Financial consultants develop savings, investment and risk management reduction strategies to help individuals and business corporations reach their financial goals. Financial consultant programs commonly result in degrees such as a Bachelor of Science (BS) or Master of Business Administration (MBA). Undergraduate programs typically prepare students for careers as entry-level financial consultants and planners, while graduate programs provide students with the skills needed for more advanced consulting positions. Coursework in financial consulting will cover the following topics:
- Portfolio management
- Investment banking
- Commercial banking
- Applied statistics
- Financial economics
- Accounting for the global environment
List of Courses
An introductory course in finance provides students instruction in theoretical concepts and analytical techniques used to measure financial risks, allocate limited resources and estimate investment gains and losses. Students learn to analyze statements, manage assets, and predict short- and long-term financing options. Common topics in the class include capital budgeting, capital structure, business financial planning and working capital management.
Personal Financial Planning Course
Individuals in this course study topics including income tax, insurance and risk management, employee benefits, retirement planning and personal investments. During the course, students are required to develop a personal strategy and financial plan; the focus is on helping them explore various financial services and opportunities in order to achieve individual financial goals.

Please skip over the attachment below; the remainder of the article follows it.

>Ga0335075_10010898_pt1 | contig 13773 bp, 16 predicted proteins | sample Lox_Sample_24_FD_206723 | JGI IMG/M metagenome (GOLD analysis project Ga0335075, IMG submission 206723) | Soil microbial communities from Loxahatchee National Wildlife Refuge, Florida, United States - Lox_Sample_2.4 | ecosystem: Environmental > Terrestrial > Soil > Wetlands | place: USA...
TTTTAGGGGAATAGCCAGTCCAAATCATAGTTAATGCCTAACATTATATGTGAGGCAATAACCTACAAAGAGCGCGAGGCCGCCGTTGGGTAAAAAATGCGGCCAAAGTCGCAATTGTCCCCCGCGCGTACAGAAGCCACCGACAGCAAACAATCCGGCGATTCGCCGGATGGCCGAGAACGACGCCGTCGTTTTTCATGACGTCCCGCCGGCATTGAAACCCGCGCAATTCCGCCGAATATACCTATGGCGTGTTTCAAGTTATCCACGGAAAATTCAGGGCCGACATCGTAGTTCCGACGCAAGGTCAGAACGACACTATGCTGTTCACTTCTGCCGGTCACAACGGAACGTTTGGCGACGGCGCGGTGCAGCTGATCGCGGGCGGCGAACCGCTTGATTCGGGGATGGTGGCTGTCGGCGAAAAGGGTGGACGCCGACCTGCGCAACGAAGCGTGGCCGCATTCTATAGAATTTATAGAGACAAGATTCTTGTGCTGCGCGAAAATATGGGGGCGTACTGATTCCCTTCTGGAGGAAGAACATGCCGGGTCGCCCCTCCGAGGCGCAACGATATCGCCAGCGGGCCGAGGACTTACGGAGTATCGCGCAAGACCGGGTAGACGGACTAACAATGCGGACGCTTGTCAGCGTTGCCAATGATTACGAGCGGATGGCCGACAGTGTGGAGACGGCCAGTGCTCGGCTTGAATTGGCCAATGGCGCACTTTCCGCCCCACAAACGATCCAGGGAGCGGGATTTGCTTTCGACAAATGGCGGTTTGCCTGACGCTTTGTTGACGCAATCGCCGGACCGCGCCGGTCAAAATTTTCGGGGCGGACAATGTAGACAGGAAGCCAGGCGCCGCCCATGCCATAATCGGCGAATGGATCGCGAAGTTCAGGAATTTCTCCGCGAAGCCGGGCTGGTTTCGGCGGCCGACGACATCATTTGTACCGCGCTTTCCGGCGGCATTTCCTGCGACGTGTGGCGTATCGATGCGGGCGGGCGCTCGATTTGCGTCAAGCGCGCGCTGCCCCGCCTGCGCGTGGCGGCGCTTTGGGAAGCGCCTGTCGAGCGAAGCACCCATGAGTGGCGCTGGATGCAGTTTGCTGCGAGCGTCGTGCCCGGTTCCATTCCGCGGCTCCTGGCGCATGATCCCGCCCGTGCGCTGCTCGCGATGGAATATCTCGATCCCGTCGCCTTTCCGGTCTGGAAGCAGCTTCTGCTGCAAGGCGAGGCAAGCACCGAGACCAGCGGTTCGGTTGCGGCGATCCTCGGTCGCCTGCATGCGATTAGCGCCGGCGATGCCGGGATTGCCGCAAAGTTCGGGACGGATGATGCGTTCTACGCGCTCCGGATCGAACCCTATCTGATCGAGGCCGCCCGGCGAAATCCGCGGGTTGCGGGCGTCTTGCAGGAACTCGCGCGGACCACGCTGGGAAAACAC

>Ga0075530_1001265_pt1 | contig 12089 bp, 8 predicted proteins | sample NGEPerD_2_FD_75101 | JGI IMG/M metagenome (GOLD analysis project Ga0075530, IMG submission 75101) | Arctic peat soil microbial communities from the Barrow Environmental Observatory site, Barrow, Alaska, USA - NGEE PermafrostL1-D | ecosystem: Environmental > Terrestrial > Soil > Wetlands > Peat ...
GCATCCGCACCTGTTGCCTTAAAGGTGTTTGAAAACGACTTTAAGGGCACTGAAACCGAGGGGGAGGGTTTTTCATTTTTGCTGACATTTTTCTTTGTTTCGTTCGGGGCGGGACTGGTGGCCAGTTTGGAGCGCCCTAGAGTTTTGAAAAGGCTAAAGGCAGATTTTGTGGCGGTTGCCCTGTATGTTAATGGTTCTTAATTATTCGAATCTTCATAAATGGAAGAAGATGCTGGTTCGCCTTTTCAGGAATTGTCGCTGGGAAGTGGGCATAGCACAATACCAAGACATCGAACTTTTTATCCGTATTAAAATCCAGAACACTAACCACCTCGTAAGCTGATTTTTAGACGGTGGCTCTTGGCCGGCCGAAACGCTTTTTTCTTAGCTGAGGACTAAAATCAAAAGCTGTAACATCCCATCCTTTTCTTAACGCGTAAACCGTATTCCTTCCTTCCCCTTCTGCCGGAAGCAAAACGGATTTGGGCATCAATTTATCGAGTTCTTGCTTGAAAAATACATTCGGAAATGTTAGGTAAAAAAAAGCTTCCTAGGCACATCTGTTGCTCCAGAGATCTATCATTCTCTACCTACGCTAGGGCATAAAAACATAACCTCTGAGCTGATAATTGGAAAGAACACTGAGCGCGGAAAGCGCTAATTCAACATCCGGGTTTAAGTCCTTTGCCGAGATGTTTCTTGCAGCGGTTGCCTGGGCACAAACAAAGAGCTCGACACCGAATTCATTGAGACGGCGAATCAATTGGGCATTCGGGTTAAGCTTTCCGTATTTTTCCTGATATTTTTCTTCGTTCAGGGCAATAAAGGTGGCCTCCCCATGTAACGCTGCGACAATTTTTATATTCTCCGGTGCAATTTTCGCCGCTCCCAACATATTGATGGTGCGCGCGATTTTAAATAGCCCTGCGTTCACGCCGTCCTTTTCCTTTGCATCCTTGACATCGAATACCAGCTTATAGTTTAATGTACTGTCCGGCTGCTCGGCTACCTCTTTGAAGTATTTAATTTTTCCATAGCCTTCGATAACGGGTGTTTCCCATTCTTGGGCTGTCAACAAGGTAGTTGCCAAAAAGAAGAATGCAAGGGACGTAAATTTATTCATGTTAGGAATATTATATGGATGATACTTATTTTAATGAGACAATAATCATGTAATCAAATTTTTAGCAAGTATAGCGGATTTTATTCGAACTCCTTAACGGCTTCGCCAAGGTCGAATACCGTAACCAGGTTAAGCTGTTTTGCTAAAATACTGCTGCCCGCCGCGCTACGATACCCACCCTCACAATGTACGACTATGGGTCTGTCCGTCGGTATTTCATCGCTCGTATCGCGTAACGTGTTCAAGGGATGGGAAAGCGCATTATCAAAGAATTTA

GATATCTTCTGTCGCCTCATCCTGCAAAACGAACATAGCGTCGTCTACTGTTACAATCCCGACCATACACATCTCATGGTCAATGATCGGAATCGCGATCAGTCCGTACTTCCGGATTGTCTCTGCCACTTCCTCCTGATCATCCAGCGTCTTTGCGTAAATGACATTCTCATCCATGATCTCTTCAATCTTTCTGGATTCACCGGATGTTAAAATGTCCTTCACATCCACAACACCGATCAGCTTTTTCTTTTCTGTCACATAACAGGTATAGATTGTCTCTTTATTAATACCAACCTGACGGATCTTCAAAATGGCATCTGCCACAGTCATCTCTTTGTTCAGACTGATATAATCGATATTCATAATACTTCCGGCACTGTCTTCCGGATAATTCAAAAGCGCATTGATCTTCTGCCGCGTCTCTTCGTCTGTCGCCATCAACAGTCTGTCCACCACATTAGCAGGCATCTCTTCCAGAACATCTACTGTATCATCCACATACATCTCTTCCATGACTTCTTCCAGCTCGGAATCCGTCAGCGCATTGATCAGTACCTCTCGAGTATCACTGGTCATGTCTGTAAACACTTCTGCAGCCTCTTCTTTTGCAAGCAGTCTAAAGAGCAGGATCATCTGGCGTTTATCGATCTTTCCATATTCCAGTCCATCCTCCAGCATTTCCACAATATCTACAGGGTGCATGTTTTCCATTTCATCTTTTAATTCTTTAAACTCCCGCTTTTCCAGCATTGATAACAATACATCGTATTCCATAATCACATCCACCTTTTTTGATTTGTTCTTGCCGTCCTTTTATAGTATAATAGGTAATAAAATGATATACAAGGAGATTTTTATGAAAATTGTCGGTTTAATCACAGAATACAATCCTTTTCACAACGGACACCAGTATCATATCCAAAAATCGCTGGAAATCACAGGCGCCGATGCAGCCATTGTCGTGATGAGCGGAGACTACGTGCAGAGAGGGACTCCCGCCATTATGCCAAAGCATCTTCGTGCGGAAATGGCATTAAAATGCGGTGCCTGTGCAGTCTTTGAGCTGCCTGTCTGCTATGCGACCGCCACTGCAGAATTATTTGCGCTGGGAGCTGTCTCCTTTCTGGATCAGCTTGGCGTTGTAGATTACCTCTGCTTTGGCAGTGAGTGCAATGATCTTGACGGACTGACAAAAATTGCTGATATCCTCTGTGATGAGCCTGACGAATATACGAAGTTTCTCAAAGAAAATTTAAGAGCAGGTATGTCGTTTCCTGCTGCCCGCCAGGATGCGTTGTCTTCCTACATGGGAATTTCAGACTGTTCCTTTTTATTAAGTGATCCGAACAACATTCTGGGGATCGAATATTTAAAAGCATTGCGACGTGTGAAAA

Corporate Finance Course
Students in a course on corporate finance learn to apply concepts relating to risk and return, market structure and asset valuation to a corporation. Basic topics include corporate investments, corporate funding, dividend policy and international finance. Students enrolled in the course are expected to have a working knowledge of Excel and some fluency in statistics in order to interpret and run regression models.
An introductory economics course offers a survey of basic concepts involved in the demand, distribution and production of goods. Students learn to analyze the role of the government, households and businesses in relation to cycles of supply and demand, income distribution and inflation. The course also introduces students to concepts in macroeconomics and microeconomics pertaining to issues in business measurement, national income, banking, financial markets and international trade, consumer trends, pricing and monopolies.
Managerial Accounting Course
Students in this course learn to interpret, record and analyze financial transactions of individuals or business corporations to determine their financial state. This course emphasizes budgeting concepts and standard cost systems as well as covers the basics of financial accounting, including preparation of financial statements for organizations as they relate to asset valuation, payroll, equity and liabilities.
Asset Management Course
Students in this course learn to interpret business investment activities and develop investment management strategies. In addition to traditional stock portfolio management, coursework covers topics in relation to risk and return, tolerance and capital markets in a variety of investment alternatives such as real estate and business. Students learn principle techniques for identifying, measuring and approximating business investments, gains and losses.